Yollick is a community activist who has worked on Democratic political campaigns and helped found several Denver-based education advocacy groups.
District 4, representing northeast Denver
Fashaw is a Denver Public Schools graduate who worked until recently as a math teacher at a Denver charter school. He now teaches at a charter school outside Denver.
Chalkbeat could not find a campaign website or social media page for Mosby. Attempts to contact her were unsuccessful. Update: Mosby has withdrawn her candidacy. Her name will still appear on the ballot, but votes for her will not count.
Quattlebaum is a Denver Public Schools graduate whose three children graduated from George Washington High School. She works as the family and community liaison there.
Silva is a Denver Public Schools graduate and executive director of the Colorado Association of Infant Mental Health. He twice ran unsuccessfully for Denver school board, in 2003 and 2007.
District 3, representing central-east Denver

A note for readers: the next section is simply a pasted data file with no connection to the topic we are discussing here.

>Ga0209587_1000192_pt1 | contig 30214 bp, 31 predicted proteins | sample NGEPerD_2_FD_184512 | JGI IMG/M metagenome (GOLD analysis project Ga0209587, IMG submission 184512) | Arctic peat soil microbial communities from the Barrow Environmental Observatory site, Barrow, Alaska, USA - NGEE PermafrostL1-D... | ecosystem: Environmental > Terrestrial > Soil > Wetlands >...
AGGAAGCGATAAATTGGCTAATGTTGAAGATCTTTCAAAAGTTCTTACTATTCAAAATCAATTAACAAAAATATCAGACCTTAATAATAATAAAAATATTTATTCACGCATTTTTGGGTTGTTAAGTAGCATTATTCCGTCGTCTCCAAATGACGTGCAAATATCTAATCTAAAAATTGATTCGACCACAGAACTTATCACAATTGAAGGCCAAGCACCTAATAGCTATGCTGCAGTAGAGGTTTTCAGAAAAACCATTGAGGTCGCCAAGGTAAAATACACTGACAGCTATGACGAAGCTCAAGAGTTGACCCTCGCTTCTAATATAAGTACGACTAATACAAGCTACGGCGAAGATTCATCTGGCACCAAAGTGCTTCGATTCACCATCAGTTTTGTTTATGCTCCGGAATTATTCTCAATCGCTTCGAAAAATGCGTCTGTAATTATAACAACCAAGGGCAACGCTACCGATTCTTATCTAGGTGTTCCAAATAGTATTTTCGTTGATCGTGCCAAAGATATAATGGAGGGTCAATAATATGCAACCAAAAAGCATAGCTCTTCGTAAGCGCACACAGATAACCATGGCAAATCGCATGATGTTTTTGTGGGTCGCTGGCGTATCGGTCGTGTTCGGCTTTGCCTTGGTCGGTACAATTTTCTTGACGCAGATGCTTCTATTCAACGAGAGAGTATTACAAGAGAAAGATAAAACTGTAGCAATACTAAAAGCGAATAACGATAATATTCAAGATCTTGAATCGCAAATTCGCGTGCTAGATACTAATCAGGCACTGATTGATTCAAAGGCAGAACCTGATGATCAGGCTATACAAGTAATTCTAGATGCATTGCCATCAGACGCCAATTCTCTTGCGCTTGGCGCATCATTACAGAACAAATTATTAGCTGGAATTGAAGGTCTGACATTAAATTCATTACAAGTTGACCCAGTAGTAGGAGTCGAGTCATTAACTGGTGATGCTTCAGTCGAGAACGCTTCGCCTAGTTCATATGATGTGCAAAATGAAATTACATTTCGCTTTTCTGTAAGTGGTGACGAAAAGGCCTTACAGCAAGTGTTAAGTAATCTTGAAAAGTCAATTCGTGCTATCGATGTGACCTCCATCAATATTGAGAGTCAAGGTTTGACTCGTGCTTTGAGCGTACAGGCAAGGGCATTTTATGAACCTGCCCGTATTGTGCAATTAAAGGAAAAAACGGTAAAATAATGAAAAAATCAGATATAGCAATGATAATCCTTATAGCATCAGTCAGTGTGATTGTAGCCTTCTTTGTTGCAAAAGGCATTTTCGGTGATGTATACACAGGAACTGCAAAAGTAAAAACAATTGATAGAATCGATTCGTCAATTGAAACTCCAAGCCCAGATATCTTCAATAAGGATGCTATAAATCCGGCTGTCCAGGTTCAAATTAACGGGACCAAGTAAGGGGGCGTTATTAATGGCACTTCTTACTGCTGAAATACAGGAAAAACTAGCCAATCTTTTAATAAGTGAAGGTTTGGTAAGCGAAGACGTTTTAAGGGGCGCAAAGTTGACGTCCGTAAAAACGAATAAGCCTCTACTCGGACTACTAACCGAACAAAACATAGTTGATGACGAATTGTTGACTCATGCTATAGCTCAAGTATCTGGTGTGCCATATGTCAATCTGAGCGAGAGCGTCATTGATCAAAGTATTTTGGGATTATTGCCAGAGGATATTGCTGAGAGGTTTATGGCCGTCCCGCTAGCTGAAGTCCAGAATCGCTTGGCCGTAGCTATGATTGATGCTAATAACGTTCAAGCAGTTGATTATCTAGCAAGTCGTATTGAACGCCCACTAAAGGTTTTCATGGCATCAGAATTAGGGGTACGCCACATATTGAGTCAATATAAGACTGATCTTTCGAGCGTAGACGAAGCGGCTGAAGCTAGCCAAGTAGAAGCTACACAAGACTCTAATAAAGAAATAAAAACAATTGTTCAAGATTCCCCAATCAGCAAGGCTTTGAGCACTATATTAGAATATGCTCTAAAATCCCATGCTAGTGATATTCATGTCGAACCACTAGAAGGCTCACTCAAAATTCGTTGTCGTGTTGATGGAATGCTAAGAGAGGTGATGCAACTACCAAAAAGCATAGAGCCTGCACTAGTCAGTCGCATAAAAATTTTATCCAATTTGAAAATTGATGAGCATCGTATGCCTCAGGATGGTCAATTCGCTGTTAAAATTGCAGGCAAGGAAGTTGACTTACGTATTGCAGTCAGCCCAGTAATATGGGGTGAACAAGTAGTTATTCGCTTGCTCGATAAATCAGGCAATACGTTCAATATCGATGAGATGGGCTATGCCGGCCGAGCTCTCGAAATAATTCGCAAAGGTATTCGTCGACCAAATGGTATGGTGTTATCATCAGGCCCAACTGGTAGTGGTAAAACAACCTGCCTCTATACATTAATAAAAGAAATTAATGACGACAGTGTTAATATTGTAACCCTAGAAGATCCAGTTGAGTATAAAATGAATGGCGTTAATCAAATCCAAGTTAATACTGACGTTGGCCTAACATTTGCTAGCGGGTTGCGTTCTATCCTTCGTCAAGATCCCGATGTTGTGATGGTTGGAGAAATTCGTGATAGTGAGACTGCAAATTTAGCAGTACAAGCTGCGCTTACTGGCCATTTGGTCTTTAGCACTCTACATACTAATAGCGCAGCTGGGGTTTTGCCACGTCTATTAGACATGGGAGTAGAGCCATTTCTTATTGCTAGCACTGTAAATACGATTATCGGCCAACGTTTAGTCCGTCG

DeGuire is a former teacher and principal at schools in Denver and other local districts. He now coaches school principals in Denver and elsewhere and works as a Realtor.
Olson worked for decades as a Denver teacher and was first elected to the school board in 2017. She has been president of the board for the past two years.
District 2, representing southwest Denver
Gaytán is a Denver Public Schools graduate and current parent. She works as a Realtor and previously ran for the school board in 2017 but did not win.
Villagrana has worked as a teacher and administrator in district-run and charter schools in Colorado and other states. She now works for Camelback Ventures, an organization that supports women entrepreneurs and entrepreneurs of color.
Update: An earlier version of this story listed Jorge Hernández Arjona as a candidate for the at-large seat. He did not turn in enough verified signatures to make the ballot.
Second update: This story has been updated to reflect that Andrea Mosby withdrew her candidacy, and that Jones resigned as executive director of the Northeast Denver Innovation Zone. It has also been updated with additional information about endorsements.